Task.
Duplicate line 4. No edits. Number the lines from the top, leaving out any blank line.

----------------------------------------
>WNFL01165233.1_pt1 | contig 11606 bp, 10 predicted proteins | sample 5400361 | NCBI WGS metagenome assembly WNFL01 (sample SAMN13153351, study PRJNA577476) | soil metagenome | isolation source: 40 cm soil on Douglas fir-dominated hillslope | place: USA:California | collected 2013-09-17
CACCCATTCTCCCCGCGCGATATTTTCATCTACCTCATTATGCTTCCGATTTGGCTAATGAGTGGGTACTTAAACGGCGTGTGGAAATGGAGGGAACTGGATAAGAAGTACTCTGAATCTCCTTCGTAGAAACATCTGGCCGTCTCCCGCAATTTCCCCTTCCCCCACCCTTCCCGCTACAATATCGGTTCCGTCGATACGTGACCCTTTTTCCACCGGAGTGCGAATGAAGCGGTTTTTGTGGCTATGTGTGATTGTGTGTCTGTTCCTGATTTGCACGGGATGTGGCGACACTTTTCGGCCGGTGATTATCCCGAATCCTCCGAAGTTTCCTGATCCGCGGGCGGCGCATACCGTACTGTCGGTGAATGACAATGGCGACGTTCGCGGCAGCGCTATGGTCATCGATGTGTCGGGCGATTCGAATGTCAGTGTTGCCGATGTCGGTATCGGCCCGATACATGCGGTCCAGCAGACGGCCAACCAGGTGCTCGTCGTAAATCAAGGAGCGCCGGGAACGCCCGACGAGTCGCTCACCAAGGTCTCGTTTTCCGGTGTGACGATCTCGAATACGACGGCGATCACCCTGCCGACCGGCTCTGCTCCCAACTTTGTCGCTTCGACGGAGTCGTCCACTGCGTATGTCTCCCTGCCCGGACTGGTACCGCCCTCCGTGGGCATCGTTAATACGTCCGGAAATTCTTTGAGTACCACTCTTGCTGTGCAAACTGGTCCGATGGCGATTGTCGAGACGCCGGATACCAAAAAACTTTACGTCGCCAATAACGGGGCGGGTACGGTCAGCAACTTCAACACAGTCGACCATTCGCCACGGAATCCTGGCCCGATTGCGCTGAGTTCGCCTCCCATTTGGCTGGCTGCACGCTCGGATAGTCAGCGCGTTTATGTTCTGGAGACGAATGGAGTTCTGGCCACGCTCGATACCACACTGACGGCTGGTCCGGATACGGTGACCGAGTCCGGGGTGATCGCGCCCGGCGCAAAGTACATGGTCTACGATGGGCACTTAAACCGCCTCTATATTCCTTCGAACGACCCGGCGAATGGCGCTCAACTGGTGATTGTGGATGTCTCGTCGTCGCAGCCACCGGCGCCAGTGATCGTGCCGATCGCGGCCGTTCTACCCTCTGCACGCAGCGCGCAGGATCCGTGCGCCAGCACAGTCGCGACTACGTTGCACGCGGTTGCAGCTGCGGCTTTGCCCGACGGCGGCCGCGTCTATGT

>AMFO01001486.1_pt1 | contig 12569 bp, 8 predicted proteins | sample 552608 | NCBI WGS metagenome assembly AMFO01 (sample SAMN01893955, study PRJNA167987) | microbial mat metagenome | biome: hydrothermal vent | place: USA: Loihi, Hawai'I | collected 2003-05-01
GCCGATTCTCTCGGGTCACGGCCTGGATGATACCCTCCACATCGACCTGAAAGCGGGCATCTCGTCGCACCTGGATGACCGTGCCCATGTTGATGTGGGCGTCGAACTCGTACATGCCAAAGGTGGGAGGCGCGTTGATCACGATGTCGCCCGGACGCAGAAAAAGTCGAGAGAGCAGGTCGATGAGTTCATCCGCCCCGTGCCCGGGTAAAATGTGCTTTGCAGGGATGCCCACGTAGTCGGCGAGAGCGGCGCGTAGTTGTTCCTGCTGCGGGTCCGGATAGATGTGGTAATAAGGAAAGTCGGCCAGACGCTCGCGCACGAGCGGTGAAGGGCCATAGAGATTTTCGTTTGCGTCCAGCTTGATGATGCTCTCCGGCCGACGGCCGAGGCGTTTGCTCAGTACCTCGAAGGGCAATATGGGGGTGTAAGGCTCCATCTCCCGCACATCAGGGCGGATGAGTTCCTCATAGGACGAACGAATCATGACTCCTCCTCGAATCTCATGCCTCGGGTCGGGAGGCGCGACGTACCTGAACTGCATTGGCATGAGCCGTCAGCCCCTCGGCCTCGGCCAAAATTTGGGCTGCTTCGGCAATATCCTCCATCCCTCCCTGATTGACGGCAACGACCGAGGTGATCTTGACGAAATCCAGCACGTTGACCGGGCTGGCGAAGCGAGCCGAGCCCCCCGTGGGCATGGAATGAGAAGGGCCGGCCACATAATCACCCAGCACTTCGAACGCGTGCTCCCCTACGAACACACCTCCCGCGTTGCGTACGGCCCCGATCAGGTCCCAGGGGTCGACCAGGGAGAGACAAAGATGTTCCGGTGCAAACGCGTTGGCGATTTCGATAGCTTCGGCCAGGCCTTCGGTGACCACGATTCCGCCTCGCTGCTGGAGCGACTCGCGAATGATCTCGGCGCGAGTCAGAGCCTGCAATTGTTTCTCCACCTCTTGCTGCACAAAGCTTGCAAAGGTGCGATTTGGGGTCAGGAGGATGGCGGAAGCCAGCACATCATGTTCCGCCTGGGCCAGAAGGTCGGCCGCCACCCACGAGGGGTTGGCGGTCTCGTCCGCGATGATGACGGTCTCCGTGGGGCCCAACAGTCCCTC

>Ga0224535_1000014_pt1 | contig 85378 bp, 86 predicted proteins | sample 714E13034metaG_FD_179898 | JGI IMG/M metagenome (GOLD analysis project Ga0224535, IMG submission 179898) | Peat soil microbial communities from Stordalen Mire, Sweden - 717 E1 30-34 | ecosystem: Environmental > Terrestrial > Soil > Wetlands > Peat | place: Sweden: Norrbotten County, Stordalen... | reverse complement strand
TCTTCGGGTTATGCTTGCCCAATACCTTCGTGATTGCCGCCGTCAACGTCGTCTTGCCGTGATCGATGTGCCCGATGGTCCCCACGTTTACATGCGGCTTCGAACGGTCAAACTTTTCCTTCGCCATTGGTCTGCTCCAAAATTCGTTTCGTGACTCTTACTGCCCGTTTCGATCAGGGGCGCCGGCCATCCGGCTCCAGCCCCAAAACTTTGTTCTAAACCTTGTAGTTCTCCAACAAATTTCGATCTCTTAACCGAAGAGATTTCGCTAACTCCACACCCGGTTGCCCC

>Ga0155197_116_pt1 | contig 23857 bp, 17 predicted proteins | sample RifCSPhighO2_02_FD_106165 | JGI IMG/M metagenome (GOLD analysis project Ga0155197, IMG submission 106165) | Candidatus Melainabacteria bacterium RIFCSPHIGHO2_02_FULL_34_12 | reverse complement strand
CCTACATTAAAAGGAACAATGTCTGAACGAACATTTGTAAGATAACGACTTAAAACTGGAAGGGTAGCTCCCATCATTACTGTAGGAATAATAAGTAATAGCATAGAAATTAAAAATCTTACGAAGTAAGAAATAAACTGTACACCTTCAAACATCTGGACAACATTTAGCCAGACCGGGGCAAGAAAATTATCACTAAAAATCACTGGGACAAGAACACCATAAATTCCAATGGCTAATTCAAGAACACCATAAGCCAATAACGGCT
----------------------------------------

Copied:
GCCGATTCTCTCGGGTCACGGCCTGGATGATACCCTCCACATCGACCTGAAAGCGGGCATCTCGTCGCACCTGGATGACCGTGCCCATGTTGATGTGGGCGTCGAACTCGTACATGCCAAAGGTGGGAGGCGCGTTGATCACGATGTCGCCCGGACGCAGAAAAAGTCGAGAGAGCAGGTCGATGAGTTCATCCGCCCCGTGCCCGGGTAAAATGTGCTTTGCAGGGATGCCCACGTAGTCGGCGAGAGCGGCGCGTAGTTGTTCCTGCTGCGGGTCCGGATAGATGTGGTAATAAGGAAAGTCGGCCAGACGCTCGCGCACGAGCGGTGAAGGGCCATAGAGATTTTCGTTTGCGTCCAGCTTGATGATGCTCTCCGGCCGACGGCCGAGGCGTTTGCTCAGTACCTCGAAGGGCAATATGGGGGTGTAAGGCTCCATCTCCCGCACATCAGGGCGGATGAGTTCCTCATAGGACGAACGAATCATGACTCCTCCTCGAATCTCATGCCTCGGGTCGGGAGGCGCGACGTACCTGAACTGCATTGGCATGAGCCGTCAGCCCCTCGGCCTCGGCCAAAATTTGGGCTGCTTCGGCAATATCCTCCATCCCTCCCTGATTGACGGCAACGACCGAGGTGATCTTGACGAAATCCAGCACGTTGACCGGGCTGGCGAAGCGAGCCGAGCCCCCCGTGGGCATGGAATGAGAAGGGCCGGCCACATAATCACCCAGCACTTCGAACGCGTGCTCCCCTACGAACACACCTCCCGCGTTGCGTACGGCCCCGATCAGGTCCCAGGGGTCGACCAGGGAGAGACAAAGATGTTCCGGTGCAAACGCGTTGGCGATTTCGATAGCTTCGGCCAGGCCTTCGGTGACCACGATTCCGCCTCGCTGCTGGAGCGACTCGCGAATGATCTCGGCGCGAGTCAGAGCCTGCAATTGTTTCTCCACCTCTTGCTGCACAAAGCTTGCAAAGGTGCGATTTGGGGTCAGGAGGATGGCGGAAGCCAGCACATCATGTTCCGCCTGGGCCAGAAGGTCGGCCGCCACCCACGAGGGGTTGGCGGTCTCGTCCGCGATGATGACGGTCTCCGTGGGGCCCAACAGTCCCTC